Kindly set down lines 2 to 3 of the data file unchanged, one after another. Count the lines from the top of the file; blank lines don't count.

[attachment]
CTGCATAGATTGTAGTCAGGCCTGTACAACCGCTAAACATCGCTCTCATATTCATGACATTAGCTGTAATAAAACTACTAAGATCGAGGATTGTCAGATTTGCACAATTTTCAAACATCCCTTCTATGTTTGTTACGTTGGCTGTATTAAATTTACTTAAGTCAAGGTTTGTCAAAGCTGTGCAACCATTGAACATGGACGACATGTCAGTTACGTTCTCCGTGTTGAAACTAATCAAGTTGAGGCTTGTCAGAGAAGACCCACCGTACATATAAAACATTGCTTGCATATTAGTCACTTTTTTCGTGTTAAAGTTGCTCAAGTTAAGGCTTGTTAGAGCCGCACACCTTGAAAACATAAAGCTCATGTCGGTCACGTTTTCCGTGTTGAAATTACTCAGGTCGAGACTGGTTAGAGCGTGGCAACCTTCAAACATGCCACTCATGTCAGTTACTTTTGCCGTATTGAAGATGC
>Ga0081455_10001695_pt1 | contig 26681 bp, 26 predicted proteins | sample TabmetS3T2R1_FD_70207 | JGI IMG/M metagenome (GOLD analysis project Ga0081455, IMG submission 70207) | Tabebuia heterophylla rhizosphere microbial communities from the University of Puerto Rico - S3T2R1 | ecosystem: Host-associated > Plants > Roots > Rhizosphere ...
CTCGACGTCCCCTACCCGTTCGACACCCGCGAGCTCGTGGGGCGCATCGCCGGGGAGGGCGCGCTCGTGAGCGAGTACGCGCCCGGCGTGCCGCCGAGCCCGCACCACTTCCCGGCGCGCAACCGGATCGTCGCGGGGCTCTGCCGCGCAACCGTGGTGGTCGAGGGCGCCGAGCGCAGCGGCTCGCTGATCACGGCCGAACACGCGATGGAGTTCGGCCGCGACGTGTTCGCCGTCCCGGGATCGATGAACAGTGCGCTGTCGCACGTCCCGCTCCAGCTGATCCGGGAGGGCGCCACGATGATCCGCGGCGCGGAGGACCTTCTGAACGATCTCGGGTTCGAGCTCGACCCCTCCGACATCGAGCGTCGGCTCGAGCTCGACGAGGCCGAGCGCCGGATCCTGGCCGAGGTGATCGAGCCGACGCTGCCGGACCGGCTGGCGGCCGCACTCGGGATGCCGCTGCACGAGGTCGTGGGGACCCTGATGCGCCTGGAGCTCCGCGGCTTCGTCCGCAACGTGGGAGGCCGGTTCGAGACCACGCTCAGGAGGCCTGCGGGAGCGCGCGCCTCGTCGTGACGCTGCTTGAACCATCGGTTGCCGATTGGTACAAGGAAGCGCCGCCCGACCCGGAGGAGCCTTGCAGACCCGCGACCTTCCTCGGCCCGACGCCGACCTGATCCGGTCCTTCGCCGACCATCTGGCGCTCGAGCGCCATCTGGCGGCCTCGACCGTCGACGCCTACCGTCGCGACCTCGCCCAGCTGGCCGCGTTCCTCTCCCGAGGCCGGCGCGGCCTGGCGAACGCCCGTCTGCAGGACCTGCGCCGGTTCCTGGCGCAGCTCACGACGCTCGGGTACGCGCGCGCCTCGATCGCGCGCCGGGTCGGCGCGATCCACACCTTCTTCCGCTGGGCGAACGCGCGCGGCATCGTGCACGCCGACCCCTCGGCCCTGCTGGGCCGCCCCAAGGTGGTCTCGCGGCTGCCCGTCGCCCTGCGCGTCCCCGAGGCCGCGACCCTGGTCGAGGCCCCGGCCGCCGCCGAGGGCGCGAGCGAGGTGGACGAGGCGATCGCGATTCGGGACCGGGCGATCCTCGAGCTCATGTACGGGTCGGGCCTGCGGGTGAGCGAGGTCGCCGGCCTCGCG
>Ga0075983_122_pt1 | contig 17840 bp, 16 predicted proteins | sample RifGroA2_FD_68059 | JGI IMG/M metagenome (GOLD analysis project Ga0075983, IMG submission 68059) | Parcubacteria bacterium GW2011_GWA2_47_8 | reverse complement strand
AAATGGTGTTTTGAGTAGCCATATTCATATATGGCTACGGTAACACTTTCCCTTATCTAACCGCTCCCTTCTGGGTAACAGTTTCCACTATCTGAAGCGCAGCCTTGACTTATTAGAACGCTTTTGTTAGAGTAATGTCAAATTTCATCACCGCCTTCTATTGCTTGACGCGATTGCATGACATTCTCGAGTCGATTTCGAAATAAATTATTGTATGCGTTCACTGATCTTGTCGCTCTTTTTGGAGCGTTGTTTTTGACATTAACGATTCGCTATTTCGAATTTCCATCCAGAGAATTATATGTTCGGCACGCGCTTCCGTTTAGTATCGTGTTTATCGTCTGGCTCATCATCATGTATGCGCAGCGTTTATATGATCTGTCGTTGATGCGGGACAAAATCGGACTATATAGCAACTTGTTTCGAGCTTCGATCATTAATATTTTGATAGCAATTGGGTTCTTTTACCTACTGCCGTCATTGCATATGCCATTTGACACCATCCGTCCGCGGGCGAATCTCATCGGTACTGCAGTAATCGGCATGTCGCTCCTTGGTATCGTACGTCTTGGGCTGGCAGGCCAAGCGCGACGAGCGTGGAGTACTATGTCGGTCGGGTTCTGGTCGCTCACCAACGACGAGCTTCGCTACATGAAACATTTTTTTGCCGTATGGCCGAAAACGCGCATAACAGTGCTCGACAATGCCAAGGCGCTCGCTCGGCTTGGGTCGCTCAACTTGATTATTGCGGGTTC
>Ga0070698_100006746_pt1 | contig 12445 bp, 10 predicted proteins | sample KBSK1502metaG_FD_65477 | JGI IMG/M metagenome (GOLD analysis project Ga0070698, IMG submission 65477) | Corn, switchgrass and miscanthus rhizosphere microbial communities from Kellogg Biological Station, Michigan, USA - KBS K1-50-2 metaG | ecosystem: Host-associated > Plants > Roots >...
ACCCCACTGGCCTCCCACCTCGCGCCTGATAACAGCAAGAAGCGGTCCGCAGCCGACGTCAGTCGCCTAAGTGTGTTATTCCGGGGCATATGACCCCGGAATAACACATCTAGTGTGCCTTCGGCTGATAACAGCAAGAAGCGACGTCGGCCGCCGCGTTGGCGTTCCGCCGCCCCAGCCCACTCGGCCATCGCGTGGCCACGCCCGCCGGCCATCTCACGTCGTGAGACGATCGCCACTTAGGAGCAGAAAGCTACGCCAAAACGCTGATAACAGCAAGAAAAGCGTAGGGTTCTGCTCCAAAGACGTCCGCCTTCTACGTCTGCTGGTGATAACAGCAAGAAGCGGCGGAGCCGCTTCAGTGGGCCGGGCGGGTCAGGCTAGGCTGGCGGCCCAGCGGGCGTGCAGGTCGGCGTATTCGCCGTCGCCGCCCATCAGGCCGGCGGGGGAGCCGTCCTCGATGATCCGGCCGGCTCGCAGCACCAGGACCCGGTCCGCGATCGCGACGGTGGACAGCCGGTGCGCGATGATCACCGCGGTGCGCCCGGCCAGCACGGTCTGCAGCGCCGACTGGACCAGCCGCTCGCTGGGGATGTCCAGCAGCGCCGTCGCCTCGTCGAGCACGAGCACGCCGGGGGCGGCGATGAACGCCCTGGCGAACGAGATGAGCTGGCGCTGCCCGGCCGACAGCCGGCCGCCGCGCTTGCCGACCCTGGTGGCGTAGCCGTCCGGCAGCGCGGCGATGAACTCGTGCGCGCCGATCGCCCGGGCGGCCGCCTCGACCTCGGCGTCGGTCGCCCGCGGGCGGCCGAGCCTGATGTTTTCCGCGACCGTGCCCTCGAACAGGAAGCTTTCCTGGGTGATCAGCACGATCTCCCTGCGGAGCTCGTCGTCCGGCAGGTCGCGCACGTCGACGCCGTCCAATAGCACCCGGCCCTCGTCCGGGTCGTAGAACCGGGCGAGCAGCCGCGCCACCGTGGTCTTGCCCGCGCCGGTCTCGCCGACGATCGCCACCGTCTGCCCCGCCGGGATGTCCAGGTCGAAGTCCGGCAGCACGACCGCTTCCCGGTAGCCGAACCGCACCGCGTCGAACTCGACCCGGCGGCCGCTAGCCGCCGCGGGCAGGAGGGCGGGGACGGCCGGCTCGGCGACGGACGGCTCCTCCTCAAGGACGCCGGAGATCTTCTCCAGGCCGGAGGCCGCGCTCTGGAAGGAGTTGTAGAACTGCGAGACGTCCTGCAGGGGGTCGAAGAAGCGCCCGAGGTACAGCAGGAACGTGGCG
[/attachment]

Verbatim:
>Ga0081455_10001695_pt1 | contig 26681 bp, 26 predicted proteins | sample TabmetS3T2R1_FD_70207 | JGI IMG/M metagenome (GOLD analysis project Ga0081455, IMG submission 70207) | Tabebuia heterophylla rhizosphere microbial communities from the University of Puerto Rico - S3T2R1 | ecosystem: Host-associated > Plants > Roots > Rhizosphere ...
CTCGACGTCCCCTACCCGTTCGACACCCGCGAGCTCGTGGGGCGCATCGCCGGGGAGGGCGCGCTCGTGAGCGAGTACGCGCCCGGCGTGCCGCCGAGCCCGCACCACTTCCCGGCGCGCAACCGGATCGTCGCGGGGCTCTGCCGCGCAACCGTGGTGGTCGAGGGCGCCGAGCGCAGCGGCTCGCTGATCACGGCCGAACACGCGATGGAGTTCGGCCGCGACGTGTTCGCCGTCCCGGGATCGATGAACAGTGCGCTGTCGCACGTCCCGCTCCAGCTGATCCGGGAGGGCGCCACGATGATCCGCGGCGCGGAGGACCTTCTGAACGATCTCGGGTTCGAGCTCGACCCCTCCGACATCGAGCGTCGGCTCGAGCTCGACGAGGCCGAGCGCCGGATCCTGGCCGAGGTGATCGAGCCGACGCTGCCGGACCGGCTGGCGGCCGCACTCGGGATGCCGCTGCACGAGGTCGTGGGGACCCTGATGCGCCTGGAGCTCCGCGGCTTCGTCCGCAACGTGGGAGGCCGGTTCGAGACCACGCTCAGGAGGCCTGCGGGAGCGCGCGCCTCGTCGTGACGCTGCTTGAACCATCGGTTGCCGATTGGTACAAGGAAGCGCCGCCCGACCCGGAGGAGCCTTGCAGACCCGCGACCTTCCTCGGCCCGACGCCGACCTGATCCGGTCCTTCGCCGACCATCTGGCGCTCGAGCGCCATCTGGCGGCCTCGACCGTCGACGCCTACCGTCGCGACCTCGCCCAGCTGGCCGCGTTCCTCTCCCGAGGCCGGCGCGGCCTGGCGAACGCCCGTCTGCAGGACCTGCGCCGGTTCCTGGCGCAGCTCACGACGCTCGGGTACGCGCGCGCCTCGATCGCGCGCCGGGTCGGCGCGATCCACACCTTCTTCCGCTGGGCGAACGCGCGCGGCATCGTGCACGCCGACCCCTCGGCCCTGCTGGGCCGCCCCAAGGTGGTCTCGCGGCTGCCCGTCGCCCTGCGCGTCCCCGAGGCCGCGACCCTGGTCGAGGCCCCGGCCGCCGCCGAGGGCGCGAGCGAGGTGGACGAGGCGATCGCGATTCGGGACCGGGCGATCCTCGAGCTCATGTACGGGTCGGGCCTGCGGGTGAGCGAGGTCGCCGGCCTCGCG